Here is my idea for the perfect action game: just make 100% of a game based on 10% of God of War 3.
God of War 3 was released in 2010, so you will be forgiven for forgetting the current state of Kratos when this title first hit the Playstation 3. God of War (1) was a self-contained tale of a man that loses his family, blames the God of War, and then fights through hordes of mythical monsters to eventually grow to substantial size and murder/replace that other, equally vengeful god. But, despite this story ending on whatever is the opposite of a cliffhanger (sorry, too many Marvel movies have erased the concept of “finality” from my mind), there were multiple sequel hooks established in a host of unlockable endings. One such finale made the assertion that Kratos was aided on his quest by the almighty Zeus, and the thunder god was only so helpful because Kratos was one of his many bastard children (not going to judge here, Zeus was just not the kind of god that was fond of monogamy or protection). 2007’s God of War 2 decided to run with this thread, and the majority of that game was Kratos defying the Fates to earn an eventual confrontation with his deity daddy. But the deicide/parricide would have to wait, as Athena suffered the killing blow in place of Zeus, and the Z-Man escaped. But! Kratos was joined by the enormous and equally vengeful Titans, and GoW2 ended with the promise of a rock monster versus Mount Olympus battle that would justify the console generation upgrade. You can’t have those kinds of celestial fights on the piddling Playstation 2, mortal!
So three years later, the Playstation 3 granted us the conclusion to the Kratos(-is-super-angry) Trilogy. One thing was certain: Kratos was going to fight a lot of gods, and get all sorts of revenge on Zeus. But the in-between could be virtually anything! The God of War titles were never real time strategy games, so how would the multiple assaulting titans be handled? Would Kratos separate from them immediately? Would there be “titan-based gameplay” like what was seen in Shadow of the Colossus? Would Kratos be thrown to entirely new locales by the fury of war? Would you have the ability to summon titans to at least marginally aid in your dirty work? The possibilities were endless!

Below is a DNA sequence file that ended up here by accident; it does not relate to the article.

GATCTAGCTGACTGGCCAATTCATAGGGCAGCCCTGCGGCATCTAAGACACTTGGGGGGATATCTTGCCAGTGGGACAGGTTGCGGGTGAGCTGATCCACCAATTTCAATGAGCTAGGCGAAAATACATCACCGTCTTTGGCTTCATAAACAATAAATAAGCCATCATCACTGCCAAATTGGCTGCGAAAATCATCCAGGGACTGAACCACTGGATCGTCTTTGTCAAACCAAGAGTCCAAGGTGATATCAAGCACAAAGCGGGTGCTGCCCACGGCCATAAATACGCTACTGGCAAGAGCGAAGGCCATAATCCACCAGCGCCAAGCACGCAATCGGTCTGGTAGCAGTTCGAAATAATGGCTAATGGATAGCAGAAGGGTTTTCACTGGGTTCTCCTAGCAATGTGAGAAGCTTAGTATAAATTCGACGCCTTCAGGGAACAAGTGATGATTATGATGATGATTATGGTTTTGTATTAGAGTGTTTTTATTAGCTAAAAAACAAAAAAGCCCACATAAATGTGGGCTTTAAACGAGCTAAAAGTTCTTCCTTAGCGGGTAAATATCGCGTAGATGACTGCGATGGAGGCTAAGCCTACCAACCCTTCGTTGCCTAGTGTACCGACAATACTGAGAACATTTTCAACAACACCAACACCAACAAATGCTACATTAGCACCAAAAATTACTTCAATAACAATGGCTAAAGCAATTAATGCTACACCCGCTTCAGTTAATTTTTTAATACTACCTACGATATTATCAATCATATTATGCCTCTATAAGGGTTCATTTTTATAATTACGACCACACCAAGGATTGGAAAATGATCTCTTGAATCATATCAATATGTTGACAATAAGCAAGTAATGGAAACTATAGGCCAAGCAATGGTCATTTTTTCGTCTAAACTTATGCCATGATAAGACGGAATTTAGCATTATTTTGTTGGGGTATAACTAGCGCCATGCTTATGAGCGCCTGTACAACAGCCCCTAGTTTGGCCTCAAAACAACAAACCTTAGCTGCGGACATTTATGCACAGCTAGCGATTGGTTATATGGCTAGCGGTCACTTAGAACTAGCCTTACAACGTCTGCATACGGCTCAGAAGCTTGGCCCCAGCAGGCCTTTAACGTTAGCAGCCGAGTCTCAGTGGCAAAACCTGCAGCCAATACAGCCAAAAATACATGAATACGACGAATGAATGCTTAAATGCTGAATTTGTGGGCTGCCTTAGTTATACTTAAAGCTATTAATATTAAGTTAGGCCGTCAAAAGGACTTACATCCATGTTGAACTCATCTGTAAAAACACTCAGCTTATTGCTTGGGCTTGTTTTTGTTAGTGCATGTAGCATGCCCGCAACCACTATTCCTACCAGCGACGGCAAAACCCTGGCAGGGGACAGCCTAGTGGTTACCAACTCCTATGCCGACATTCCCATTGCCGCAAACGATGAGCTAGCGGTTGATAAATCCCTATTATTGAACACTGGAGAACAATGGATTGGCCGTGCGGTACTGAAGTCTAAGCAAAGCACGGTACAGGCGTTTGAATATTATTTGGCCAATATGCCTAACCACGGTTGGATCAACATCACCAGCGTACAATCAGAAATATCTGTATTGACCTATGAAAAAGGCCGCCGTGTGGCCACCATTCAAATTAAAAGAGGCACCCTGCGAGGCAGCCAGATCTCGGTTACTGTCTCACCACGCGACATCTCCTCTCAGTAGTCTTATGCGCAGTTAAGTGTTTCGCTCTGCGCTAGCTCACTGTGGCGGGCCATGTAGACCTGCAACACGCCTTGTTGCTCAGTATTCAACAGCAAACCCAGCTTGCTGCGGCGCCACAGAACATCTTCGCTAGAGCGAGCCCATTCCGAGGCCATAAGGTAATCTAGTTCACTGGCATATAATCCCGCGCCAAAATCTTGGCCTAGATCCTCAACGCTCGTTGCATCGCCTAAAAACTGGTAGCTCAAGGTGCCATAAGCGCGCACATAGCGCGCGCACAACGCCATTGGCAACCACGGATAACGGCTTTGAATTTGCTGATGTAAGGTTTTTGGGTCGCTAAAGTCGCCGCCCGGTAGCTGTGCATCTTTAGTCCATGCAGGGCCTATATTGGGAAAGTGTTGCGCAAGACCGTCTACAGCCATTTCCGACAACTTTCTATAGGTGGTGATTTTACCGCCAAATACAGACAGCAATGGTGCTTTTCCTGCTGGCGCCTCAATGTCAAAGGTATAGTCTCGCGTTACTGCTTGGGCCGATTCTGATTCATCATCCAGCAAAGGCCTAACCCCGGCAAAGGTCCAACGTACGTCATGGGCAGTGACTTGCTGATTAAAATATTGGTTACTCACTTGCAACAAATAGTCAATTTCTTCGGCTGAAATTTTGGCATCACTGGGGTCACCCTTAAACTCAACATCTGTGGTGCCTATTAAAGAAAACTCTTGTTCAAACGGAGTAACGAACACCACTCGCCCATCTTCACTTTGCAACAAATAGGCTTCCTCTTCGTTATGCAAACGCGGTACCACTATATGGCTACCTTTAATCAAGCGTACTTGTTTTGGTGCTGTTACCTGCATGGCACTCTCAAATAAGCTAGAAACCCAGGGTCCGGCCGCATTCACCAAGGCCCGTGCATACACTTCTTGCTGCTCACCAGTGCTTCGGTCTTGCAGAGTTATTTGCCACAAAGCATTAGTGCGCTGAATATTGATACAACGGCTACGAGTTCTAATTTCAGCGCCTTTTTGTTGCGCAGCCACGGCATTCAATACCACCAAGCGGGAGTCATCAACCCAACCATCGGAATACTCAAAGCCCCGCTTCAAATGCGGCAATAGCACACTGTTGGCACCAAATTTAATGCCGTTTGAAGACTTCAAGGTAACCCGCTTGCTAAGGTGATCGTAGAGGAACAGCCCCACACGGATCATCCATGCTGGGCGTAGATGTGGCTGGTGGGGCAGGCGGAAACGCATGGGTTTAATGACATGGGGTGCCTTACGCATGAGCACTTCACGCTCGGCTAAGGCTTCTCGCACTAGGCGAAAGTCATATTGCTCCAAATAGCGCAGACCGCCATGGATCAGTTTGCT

… And… well… God of War 3 was ultimately a typical God of War title. Kratos dies almost immediately, and once again must fight his way out of Hell/Hades. There are hordes of mythological monsters, and they all can be ultimately trounced by smacking the circle button until something or other is decapitated. Most of Kratos’s surrounding environments are either “magical (deadly) temple” or “generic (deadly) Grecian architecture”. There is the opportunity to participate in a sex-based mini game (this time with a goddess while also cucking a god you are about to murder). And the end of the story is exactly what everyone expected: Kratos formally overcomes his Oedipus complex by punching his father to death… even if that means the collapse of human society. Everybody, please, get over it. Kratos was working through some stuff. If half of Greece must be downed, destroyed, and exposed to a brand-new pandemic to get there, sorry, but Kratos really needed this release. If Zeus was your dad, you would be a lot more understanding.
But long before Kratos is within grappling range of Zeus, there is the start of God of War 3. And the absolute beginning of GoW3? That is one of the single best openings in gaming.